Last month, Dwayne “The Rock” Johnson shared how he battled through crippling depression. His frank discussion of dealing with the disorder was touching and refreshing, especially since you don’t expect someone with a phenomenally successful career and macho demeanor to suffer through that kind of sadness.
Now, another unlikely figure has come forward to talk about his own battle with mental illness. As an all-around funnyman, with a loving wife and kids and a great career to boot, Ryan Reynolds is the very picture of a man living on easy street.
But in a new interview for The New York Times, the 41-year-old actor opened up about his own struggle with anxiety.
“I have anxiety, I’ve always had anxiety,” Reynolds said. “Both in the lighthearted ‘I’m anxious about this’ kind of thing, and I’ve been to the depths of the darker end of the spectrum, which is not fun.”
Like the character he plays in Deadpool 2, Reynolds uses humor as a self-defense mechanism to offset his own existential angst. That’s why he always kids around in TV appearances, which made him so anxious that he becomes wracked with nausea. It’s also why he also usually does newspaper interviews in character, though he chose to play this one straight. Now that Deadpool 2 is premiering on May 18, he’s so nervous about how fans will react that he can barely eat.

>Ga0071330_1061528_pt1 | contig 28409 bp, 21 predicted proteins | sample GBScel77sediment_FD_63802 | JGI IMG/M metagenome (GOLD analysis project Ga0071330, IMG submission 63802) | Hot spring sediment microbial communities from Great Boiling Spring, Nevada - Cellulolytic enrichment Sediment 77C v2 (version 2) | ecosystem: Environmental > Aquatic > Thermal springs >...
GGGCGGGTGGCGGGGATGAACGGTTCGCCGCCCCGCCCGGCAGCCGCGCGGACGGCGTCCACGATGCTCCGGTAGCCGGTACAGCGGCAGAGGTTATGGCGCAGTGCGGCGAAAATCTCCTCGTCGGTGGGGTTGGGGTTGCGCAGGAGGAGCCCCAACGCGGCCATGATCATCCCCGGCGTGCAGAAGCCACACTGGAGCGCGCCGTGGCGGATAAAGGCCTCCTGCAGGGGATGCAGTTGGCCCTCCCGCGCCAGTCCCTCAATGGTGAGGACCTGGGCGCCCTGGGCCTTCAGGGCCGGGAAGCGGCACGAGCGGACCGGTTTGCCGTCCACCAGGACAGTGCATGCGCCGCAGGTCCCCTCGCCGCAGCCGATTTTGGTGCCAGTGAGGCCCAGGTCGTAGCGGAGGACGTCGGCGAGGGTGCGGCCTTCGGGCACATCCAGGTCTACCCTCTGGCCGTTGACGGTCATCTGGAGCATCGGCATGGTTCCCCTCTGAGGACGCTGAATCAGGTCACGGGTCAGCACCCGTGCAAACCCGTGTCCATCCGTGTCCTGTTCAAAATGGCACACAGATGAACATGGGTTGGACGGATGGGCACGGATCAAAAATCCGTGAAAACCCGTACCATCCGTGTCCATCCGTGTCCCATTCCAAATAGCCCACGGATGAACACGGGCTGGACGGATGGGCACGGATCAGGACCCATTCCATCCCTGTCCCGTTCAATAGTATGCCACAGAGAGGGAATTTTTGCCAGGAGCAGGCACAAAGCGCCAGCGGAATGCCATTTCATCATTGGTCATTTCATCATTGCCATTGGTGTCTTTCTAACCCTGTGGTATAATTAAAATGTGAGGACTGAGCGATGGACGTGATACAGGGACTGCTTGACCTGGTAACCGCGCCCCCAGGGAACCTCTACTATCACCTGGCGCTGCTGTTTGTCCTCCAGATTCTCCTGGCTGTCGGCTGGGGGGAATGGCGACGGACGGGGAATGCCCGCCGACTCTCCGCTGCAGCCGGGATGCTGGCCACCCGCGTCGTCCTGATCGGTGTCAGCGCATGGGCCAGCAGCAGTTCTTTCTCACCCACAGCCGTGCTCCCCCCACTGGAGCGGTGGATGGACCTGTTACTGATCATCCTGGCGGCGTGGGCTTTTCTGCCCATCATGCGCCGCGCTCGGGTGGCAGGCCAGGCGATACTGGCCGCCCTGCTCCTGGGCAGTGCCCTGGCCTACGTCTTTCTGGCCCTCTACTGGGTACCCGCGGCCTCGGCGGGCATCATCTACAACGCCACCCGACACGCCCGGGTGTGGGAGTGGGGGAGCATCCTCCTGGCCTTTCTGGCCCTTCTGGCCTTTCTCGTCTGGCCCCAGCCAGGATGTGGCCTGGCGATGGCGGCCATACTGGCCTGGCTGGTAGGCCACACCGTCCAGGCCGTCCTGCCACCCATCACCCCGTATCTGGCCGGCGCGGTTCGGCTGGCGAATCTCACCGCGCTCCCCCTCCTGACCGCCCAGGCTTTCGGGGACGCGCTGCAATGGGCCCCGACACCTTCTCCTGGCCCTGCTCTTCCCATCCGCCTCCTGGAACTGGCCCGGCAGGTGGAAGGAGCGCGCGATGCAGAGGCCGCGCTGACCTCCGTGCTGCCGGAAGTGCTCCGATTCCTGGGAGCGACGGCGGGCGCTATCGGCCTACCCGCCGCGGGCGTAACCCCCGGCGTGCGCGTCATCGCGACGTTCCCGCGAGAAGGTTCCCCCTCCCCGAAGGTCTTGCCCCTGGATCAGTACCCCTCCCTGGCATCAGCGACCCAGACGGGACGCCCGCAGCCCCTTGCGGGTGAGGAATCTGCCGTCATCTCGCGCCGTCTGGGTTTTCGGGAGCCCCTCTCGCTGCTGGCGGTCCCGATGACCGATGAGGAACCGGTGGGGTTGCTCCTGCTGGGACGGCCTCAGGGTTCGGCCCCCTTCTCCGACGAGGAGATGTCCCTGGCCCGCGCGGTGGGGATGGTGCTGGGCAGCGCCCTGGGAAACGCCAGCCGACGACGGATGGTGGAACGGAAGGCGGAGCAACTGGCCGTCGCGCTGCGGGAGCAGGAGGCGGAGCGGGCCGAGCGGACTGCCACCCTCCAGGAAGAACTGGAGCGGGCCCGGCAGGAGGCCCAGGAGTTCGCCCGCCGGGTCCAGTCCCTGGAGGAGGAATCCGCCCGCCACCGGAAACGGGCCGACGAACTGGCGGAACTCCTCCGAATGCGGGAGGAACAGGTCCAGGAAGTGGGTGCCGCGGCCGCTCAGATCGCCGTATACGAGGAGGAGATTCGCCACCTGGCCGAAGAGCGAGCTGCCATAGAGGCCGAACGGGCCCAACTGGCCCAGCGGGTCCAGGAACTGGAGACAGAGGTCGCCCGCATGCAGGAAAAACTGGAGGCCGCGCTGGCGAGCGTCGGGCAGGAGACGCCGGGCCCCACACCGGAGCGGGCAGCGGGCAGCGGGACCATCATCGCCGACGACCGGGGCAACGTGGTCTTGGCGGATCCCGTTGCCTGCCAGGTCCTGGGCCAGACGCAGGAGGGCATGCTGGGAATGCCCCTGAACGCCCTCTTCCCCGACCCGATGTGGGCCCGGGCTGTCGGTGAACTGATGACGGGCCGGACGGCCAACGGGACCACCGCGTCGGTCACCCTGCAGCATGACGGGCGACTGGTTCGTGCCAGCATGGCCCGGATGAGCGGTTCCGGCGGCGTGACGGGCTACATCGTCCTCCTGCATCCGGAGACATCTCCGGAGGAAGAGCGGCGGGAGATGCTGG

“When there’s built-in expectation,” he said, “your brain always processes that as danger.”
Like many people who struggle with anxiety, his issues started in his childhood, at home. He calls his father, a former police officer-turned-food wholesaler, the “the stress dispensary in our house.” To avoid setting him off, Reynolds tried to keep the house immaculately clean, turning into a “young skin-covered micro manager.”
In his early 20s, he dealt with his anxiety the way many other people do, by drinking and trying to disappear into the crowd.
“I was partying and just trying to make myself vanish in some way,” he said.
Nowadays, he deals with his anxiety in a healthier way, like by using the meditation app Headspace. He also reminds himself that as racked with anxiety as he is before any live appearance, he knows that sweet relief will come once he’s onstage.
“When the curtain opens, I turn on this knucklehead, and he kind of takes over and goes away again once I walk off set,” he said. “That’s that great self-defense mechanism. I figure if you’re going to jump off a cliff, you might as well fly.”
To learn more about how celebrities deal with this common disorder, read The Brilliant Way Star Wars’ Daisy Ridley Beats Anxiety.
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